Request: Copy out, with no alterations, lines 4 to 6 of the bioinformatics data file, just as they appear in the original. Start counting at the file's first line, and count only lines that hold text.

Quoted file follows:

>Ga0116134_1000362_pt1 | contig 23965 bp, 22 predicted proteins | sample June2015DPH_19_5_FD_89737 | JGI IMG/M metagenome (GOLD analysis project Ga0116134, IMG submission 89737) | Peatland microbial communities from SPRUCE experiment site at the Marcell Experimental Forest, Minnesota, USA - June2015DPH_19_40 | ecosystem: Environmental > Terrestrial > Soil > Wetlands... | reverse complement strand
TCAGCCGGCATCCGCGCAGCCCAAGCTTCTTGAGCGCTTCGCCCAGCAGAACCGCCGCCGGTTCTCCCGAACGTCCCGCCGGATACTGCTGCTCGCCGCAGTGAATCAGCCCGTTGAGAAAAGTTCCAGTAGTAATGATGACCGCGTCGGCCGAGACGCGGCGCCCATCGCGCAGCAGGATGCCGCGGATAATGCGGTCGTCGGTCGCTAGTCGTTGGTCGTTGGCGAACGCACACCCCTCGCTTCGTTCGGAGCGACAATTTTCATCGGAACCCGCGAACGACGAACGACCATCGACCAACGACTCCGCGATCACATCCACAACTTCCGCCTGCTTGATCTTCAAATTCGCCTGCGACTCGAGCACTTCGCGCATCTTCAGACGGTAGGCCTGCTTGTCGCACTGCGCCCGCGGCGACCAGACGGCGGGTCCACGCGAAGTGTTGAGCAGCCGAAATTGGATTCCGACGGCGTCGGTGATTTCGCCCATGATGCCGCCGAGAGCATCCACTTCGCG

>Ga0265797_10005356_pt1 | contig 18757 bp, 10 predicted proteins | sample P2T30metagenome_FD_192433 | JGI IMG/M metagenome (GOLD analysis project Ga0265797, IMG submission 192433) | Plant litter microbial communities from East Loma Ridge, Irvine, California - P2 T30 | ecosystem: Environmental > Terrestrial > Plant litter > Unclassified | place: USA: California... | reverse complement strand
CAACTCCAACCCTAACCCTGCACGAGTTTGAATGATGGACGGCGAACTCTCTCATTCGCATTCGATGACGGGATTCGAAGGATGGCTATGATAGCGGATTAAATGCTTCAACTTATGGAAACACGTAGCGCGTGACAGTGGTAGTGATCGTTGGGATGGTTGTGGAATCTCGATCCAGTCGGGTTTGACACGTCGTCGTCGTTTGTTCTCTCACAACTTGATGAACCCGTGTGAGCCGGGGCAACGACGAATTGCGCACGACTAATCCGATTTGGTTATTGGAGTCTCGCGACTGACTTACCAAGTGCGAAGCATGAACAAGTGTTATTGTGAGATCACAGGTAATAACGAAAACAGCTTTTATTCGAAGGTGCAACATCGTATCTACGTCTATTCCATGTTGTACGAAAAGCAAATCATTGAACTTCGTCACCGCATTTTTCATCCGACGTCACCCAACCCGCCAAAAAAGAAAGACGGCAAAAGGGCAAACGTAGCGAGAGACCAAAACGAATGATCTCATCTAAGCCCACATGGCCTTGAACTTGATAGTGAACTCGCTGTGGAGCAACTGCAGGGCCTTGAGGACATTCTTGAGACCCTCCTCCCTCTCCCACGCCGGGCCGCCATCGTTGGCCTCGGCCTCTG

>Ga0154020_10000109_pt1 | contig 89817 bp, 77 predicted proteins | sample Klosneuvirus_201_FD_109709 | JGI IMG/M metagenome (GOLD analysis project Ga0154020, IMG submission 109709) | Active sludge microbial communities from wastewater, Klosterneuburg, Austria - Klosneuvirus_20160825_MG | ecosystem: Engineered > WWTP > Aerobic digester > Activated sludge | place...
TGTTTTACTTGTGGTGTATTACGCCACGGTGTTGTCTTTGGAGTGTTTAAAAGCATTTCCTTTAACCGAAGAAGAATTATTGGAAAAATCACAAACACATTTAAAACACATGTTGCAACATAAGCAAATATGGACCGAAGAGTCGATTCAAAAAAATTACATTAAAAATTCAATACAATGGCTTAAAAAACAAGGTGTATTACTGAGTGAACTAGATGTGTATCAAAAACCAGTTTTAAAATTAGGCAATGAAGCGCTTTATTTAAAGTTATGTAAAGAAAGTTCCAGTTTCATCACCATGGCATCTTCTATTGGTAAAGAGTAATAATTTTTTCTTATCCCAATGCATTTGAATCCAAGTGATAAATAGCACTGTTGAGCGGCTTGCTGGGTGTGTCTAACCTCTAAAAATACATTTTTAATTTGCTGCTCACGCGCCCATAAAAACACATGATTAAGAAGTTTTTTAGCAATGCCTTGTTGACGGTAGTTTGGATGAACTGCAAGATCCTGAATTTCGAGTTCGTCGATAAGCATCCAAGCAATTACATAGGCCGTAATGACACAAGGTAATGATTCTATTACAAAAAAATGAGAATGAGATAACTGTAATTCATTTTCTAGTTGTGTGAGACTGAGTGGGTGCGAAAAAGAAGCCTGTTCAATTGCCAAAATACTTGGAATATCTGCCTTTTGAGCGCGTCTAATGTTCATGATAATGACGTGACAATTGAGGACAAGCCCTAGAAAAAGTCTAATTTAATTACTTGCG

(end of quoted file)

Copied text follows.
CAACTCCAACCCTAACCCTGCACGAGTTTGAATGATGGACGGCGAACTCTCTCATTCGCATTCGATGACGGGATTCGAAGGATGGCTATGATAGCGGATTAAATGCTTCAACTTATGGAAACACGTAGCGCGTGACAGTGGTAGTGATCGTTGGGATGGTTGTGGAATCTCGATCCAGTCGGGTTTGACACGTCGTCGTCGTTTGTTCTCTCACAACTTGATGAACCCGTGTGAGCCGGGGCAACGACGAATTGCGCACGACTAATCCGATTTGGTTATTGGAGTCTCGCGACTGACTTACCAAGTGCGAAGCATGAACAAGTGTTATTGTGAGATCACAGGTAATAACGAAAACAGCTTTTATTCGAAGGTGCAACATCGTATCTACGTCTATTCCATGTTGTACGAAAAGCAAATCATTGAACTTCGTCACCGCATTTTTCATCCGACGTCACCCAACCCGCCAAAAAAGAAAGACGGCAAAAGGGCAAACGTAGCGAGAGACCAAAACGAATGATCTCATCTAAGCCCACATGGCCTTGAACTTGATAGTGAACTCGCTGTGGAGCAACTGCAGGGCCTTGAGGACATTCTTGAGACCCTCCTCCCTCTCCCACGCCGGGCCGCCATCGTTGGCCTCGGCCTCTG

>Ga0154020_10000109_pt1 | contig 89817 bp, 77 predicted proteins | sample Klosneuvirus_201_FD_109709 | JGI IMG/M metagenome (GOLD analysis project Ga0154020, IMG submission 109709) | Active sludge microbial communities from wastewater, Klosterneuburg, Austria - Klosneuvirus_20160825_MG | ecosystem: Engineered > WWTP > Aerobic digester > Activated sludge | place...
TGTTTTACTTGTGGTGTATTACGCCACGGTGTTGTCTTTGGAGTGTTTAAAAGCATTTCCTTTAACCGAAGAAGAATTATTGGAAAAATCACAAACACATTTAAAACACATGTTGCAACATAAGCAAATATGGACCGAAGAGTCGATTCAAAAAAATTACATTAAAAATTCAATACAATGGCTTAAAAAACAAGGTGTATTACTGAGTGAACTAGATGTGTATCAAAAACCAGTTTTAAAATTAGGCAATGAAGCGCTTTATTTAAAGTTATGTAAAGAAAGTTCCAGTTTCATCACCATGGCATCTTCTATTGGTAAAGAGTAATAATTTTTTCTTATCCCAATGCATTTGAATCCAAGTGATAAATAGCACTGTTGAGCGGCTTGCTGGGTGTGTCTAACCTCTAAAAATACATTTTTAATTTGCTGCTCACGCGCCCATAAAAACACATGATTAAGAAGTTTTTTAGCAATGCCTTGTTGACGGTAGTTTGGATGAACTGCAAGATCCTGAATTTCGAGTTCGTCGATAAGCATCCAAGCAATTACATAGGCCGTAATGACACAAGGTAATGATTCTATTACAAAAAAATGAGAATGAGATAACTGTAATTCATTTTCTAGTTGTGTGAGACTGAGTGGGTGCGAAAAAGAAGCCTGTTCAATTGCCAAAATACTTGGAATATCTGCCTTTTGAGCGCGTCTAATGTTCATGATAATGACGTGACAATTGAGGACAAGCCCTAGAAAAAGTCTAATTTAATTACTTGCG